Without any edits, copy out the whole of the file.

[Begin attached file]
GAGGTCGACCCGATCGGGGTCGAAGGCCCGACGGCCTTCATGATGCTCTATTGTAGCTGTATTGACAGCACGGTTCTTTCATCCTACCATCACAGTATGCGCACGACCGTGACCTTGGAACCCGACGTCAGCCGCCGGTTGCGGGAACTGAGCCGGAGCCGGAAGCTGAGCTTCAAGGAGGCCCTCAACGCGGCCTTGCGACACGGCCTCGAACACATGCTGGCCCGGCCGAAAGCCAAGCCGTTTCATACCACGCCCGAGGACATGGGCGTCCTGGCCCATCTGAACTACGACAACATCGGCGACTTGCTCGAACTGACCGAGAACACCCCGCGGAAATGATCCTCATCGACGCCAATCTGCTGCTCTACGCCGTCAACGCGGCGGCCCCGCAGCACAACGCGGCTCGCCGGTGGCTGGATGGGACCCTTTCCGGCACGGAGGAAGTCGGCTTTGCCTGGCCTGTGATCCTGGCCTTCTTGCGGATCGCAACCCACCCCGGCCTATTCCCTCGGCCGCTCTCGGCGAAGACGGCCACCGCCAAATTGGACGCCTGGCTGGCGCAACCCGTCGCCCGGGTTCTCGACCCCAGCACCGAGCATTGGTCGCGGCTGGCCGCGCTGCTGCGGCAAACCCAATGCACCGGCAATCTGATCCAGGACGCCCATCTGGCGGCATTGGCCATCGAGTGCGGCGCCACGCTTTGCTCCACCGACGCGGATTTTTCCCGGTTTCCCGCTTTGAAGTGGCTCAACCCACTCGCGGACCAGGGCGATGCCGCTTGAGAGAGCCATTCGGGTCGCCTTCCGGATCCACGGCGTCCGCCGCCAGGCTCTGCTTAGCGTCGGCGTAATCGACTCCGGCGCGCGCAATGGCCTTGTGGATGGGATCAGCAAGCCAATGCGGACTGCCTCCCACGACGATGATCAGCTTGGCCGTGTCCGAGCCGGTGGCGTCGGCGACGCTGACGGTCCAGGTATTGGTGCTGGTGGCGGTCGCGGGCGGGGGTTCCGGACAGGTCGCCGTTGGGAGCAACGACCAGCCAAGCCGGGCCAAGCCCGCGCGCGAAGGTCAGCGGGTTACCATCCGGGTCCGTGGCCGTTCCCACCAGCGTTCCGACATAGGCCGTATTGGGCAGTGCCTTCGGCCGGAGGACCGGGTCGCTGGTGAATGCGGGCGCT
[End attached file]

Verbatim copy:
GAGGTCGACCCGATCGGGGTCGAAGGCCCGACGGCCTTCATGATGCTCTATTGTAGCTGTATTGACAGCACGGTTCTTTCATCCTACCATCACAGTATGCGCACGACCGTGACCTTGGAACCCGACGTCAGCCGCCGGTTGCGGGAACTGAGCCGGAGCCGGAAGCTGAGCTTCAAGGAGGCCCTCAACGCGGCCTTGCGACACGGCCTCGAACACATGCTGGCCCGGCCGAAAGCCAAGCCGTTTCATACCACGCCCGAGGACATGGGCGTCCTGGCCCATCTGAACTACGACAACATCGGCGACTTGCTCGAACTGACCGAGAACACCCCGCGGAAATGATCCTCATCGACGCCAATCTGCTGCTCTACGCCGTCAACGCGGCGGCCCCGCAGCACAACGCGGCTCGCCGGTGGCTGGATGGGACCCTTTCCGGCACGGAGGAAGTCGGCTTTGCCTGGCCTGTGATCCTGGCCTTCTTGCGGATCGCAACCCACCCCGGCCTATTCCCTCGGCCGCTCTCGGCGAAGACGGCCACCGCCAAATTGGACGCCTGGCTGGCGCAACCCGTCGCCCGGGTTCTCGACCCCAGCACCGAGCATTGGTCGCGGCTGGCCGCGCTGCTGCGGCAAACCCAATGCACCGGCAATCTGATCCAGGACGCCCATCTGGCGGCATTGGCCATCGAGTGCGGCGCCACGCTTTGCTCCACCGACGCGGATTTTTCCCGGTTTCCCGCTTTGAAGTGGCTCAACCCACTCGCGGACCAGGGCGATGCCGCTTGAGAGAGCCATTCGGGTCGCCTTCCGGATCCACGGCGTCCGCCGCCAGGCTCTGCTTAGCGTCGGCGTAATCGACTCCGGCGCGCGCAATGGCCTTGTGGATGGGATCAGCAAGCCAATGCGGACTGCCTCCCACGACGATGATCAGCTTGGCCGTGTCCGAGCCGGTGGCGTCGGCGACGCTGACGGTCCAGGTATTGGTGCTGGTGGCGGTCGCGGGCGGGGGTTCCGGACAGGTCGCCGTTGGGAGCAACGACCAGCCAAGCCGGGCCAAGCCCGCGCGCGAAGGTCAGCGGGTTACCATCCGGGTCCGTGGCCGTTCCCACCAGCGTTCCGACATAGGCCGTATTGGGCAGTGCCTTCGGCCGGAGGACCGGGTCGCTGGTGAATGCGGGCGCT